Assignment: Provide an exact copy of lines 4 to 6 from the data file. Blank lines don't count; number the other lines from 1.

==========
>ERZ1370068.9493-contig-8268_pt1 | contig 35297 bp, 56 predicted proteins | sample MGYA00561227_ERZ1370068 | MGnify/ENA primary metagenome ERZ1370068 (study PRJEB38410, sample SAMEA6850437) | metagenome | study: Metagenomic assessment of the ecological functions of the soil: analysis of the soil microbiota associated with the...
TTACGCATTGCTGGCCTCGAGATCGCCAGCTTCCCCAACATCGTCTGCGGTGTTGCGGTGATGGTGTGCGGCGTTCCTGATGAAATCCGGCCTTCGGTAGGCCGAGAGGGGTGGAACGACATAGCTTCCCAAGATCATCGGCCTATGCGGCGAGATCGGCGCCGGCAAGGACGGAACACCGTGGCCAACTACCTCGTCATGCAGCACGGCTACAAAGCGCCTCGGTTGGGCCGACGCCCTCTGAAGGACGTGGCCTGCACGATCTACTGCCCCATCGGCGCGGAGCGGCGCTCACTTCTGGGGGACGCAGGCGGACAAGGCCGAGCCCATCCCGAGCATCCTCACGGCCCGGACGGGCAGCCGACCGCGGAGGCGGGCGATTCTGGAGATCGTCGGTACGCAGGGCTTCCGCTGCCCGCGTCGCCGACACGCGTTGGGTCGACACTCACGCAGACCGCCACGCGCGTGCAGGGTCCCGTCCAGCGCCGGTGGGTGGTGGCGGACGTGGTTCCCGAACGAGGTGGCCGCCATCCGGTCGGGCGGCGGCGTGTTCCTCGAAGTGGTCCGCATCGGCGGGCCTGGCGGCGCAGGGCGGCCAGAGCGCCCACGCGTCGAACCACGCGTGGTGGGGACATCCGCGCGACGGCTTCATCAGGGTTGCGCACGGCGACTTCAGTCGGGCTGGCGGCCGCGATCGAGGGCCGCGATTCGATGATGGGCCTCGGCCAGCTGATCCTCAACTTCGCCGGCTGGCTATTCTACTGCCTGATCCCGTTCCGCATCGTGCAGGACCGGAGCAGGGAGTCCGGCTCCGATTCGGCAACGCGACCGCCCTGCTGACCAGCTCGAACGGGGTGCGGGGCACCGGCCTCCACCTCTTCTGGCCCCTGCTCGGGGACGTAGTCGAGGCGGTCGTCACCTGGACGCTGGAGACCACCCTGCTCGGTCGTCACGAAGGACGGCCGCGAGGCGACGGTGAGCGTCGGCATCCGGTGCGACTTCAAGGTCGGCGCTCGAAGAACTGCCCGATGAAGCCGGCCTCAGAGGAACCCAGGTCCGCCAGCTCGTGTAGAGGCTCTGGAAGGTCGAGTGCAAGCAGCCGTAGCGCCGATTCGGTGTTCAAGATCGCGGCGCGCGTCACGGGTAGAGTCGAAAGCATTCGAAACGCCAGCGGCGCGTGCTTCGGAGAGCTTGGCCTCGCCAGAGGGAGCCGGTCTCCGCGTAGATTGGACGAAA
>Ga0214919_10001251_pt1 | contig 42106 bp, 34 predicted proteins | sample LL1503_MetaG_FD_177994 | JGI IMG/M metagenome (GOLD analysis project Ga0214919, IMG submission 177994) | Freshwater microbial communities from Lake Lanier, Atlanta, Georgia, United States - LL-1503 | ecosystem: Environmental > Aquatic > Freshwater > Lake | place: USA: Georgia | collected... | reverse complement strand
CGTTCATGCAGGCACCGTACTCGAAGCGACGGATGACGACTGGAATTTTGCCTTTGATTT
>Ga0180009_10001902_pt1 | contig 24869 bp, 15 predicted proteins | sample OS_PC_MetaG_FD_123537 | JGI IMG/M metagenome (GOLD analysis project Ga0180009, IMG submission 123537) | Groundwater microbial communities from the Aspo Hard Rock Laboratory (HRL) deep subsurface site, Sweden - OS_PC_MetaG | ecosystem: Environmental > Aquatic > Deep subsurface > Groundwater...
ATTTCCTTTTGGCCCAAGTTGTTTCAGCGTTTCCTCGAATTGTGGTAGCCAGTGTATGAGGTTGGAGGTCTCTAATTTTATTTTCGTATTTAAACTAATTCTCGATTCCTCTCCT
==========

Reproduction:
CGTTCATGCAGGCACCGTACTCGAAGCGACGGATGACGACTGGAATTTTGCCTTTGATTT
>Ga0180009_10001902_pt1 | contig 24869 bp, 15 predicted proteins | sample OS_PC_MetaG_FD_123537 | JGI IMG/M metagenome (GOLD analysis project Ga0180009, IMG submission 123537) | Groundwater microbial communities from the Aspo Hard Rock Laboratory (HRL) deep subsurface site, Sweden - OS_PC_MetaG | ecosystem: Environmental > Aquatic > Deep subsurface > Groundwater...
ATTTCCTTTTGGCCCAAGTTGTTTCAGCGTTTCCTCGAATTGTGGTAGCCAGTGTATGAGGTTGGAGGTCTCTAATTTTATTTTCGTATTTAAACTAATTCTCGATTCCTCTCCT